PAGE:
3. Look at the projection booth and projector location (the room in the back of the auditorium where the projector sits) – What is the position relative to the screen? If you drew a line, would the line be level, projecting downward or projecting upward? Optimally, the projector will be positioned so it projects directly at the center of the screen. If the projector is positioned above or below the screen projecting at an angle you’ll see “keystoning” or image distortion that makes the image look like a trapezoid (i.e. the image will not evenly fill the projection screen).
4. Wall and ceiling color – What color are the walls and ceiling of the auditorium? Ideally they will be dark because white walls and ceilings can reflect light and distract you from the screen.
5. Auditorium shape – How wide and long is the auditorium relative to the screen size? Ideally, the screen will be almost as wide as the auditorium and the auditorium will be at least twice as long as the width of the screen. Long auditoriums are better; short projection can cause distortion, especially in 3D.
When the lights go down…
1. Look at the MPAA notice – The MPAA notice is the green notice for previews and ratings. The great thing about this image is the even color so you can tell if the brightness varies across the screen. You can also look at the edges and corners of the screen to see if the image is keystoning (wider at the top or bottom).
2. Focus – Look at all four corners of the screen. The images in all four corners should be in-focus.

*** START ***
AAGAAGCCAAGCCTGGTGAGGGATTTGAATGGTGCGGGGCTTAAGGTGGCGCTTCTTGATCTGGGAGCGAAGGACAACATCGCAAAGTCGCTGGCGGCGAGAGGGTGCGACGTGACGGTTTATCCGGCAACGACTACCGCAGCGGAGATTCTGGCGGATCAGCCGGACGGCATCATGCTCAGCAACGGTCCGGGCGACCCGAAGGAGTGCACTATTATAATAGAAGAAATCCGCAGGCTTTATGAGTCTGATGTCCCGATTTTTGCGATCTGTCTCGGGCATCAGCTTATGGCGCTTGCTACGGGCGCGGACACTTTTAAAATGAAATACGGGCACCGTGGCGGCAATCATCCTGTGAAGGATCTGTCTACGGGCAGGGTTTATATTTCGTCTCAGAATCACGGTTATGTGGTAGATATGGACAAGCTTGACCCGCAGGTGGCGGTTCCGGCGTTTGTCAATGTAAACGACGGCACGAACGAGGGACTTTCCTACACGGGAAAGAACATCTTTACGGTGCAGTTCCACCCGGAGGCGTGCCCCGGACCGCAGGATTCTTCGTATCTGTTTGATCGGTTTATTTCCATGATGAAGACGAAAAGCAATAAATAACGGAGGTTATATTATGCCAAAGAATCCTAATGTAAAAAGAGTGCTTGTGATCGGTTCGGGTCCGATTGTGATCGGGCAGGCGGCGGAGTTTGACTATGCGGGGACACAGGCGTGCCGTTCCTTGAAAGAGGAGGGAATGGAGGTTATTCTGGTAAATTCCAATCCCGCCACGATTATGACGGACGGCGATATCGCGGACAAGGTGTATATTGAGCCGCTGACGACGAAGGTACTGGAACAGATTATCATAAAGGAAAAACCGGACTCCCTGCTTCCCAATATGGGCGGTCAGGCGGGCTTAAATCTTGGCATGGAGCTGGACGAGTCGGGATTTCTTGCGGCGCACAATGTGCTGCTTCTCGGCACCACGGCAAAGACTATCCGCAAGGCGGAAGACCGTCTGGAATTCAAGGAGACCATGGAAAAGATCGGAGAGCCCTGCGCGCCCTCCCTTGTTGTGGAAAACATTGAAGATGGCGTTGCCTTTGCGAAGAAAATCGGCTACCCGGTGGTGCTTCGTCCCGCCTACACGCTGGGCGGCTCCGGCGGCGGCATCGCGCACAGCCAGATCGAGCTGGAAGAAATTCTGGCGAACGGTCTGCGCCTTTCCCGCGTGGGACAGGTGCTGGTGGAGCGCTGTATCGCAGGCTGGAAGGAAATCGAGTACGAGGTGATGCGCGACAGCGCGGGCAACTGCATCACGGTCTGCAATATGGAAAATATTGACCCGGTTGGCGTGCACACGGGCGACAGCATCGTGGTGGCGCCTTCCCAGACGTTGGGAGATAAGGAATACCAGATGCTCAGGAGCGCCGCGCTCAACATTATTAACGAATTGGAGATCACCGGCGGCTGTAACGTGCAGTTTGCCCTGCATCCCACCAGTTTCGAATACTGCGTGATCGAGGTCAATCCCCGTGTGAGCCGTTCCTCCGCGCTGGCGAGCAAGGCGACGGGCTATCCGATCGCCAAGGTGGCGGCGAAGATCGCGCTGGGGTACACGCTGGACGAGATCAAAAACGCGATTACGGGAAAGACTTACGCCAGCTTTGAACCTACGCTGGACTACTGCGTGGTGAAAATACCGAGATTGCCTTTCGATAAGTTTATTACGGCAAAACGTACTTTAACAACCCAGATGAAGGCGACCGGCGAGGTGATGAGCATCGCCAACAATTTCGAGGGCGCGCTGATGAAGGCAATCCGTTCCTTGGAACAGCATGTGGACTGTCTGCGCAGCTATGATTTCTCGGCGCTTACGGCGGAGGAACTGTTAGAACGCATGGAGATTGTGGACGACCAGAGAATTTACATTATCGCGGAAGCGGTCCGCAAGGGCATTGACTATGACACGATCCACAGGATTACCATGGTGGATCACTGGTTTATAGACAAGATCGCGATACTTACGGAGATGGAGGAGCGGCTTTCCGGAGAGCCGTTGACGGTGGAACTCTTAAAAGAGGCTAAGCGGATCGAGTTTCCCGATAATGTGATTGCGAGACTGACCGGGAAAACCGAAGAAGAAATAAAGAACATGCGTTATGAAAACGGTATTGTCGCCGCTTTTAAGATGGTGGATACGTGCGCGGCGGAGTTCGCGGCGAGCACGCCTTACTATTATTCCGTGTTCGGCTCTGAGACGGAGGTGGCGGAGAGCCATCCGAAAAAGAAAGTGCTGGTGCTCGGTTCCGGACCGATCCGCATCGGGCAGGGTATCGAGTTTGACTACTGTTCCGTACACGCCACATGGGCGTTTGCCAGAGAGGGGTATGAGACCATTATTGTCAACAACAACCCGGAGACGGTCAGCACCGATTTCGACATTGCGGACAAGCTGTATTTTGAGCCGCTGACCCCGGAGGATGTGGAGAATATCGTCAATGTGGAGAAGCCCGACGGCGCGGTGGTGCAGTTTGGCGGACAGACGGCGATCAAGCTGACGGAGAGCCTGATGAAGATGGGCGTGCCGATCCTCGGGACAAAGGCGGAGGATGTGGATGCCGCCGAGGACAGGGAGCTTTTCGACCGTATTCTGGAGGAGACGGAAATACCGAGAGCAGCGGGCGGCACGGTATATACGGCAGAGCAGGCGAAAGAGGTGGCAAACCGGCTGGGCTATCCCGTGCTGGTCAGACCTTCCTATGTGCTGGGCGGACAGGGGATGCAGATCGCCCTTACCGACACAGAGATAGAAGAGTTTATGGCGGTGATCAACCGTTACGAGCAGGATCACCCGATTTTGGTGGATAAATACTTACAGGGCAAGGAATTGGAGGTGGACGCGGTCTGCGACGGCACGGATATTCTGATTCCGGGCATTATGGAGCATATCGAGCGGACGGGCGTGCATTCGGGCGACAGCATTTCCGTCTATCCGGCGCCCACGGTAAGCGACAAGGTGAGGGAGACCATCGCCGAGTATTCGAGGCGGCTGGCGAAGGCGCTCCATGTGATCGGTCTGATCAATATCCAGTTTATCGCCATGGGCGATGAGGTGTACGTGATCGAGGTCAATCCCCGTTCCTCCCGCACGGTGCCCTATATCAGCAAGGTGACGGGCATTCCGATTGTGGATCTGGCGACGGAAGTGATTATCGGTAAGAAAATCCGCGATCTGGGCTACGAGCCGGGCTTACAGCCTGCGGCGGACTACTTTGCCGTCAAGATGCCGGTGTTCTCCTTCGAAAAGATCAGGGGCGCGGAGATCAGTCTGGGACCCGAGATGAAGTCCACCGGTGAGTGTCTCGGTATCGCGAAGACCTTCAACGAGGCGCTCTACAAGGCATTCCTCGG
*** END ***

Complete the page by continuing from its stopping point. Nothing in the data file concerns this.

3. Masking – Masking is the black velvet draping around the border of the screen. There shouldn’t be any exposed screen surface once the movie is playing, and there also shouldn’t be a lot of the image over-projecting onto the masking. Any exposed screen (or too much over-projection) means either the projector isn’t properly aligned with the screen or the screen masking isn’t right.
4. Artifacts from the port glass or screen damage – The port glass is the window between the projector and auditorium that the light shines through. Hopefully the theater keeps the port glass clean so you don’t end up with dirt or dust skewing the image.
5. Brightness – the brightness of the image in a theater is measured in footlamberts. 14 footlamberts is the standard for 2D images in auditoriums and 4.5 footlamberts is the standard for 3D images. This is a really big difference. It’s hard to measure a footlambert without a light meter, but an easy way to estimate footlamberts is looking at the MPAA notice: the green should be really bright. If it looks dim, the projector bulb may be decaying or the projector may be set at a lower brightness. If you’re watching a 2D movie, look back at the projection booth. If the 3D filter is in front of the projector it will also reduce the brightness of the
Here are two acronyms you can use to help remember:
Lights up: WAPSS (wall/ceiling color, auditorium shape, projection booth, screen, seats)
Lights down: BAMMF (brightness, artifacts, masking, MPAA color, focus)
I’ve screened movies at almost all the major studios in Hollywood (and most of the smaller ones) as well as post production and visual effects facilities. It takes practice to become a movie guru, but once you do you’ll have a lot more fun at movie theaters and be able to know a good theater within a few minutes of walking in, just save yourself some embarrassment and don’t be late.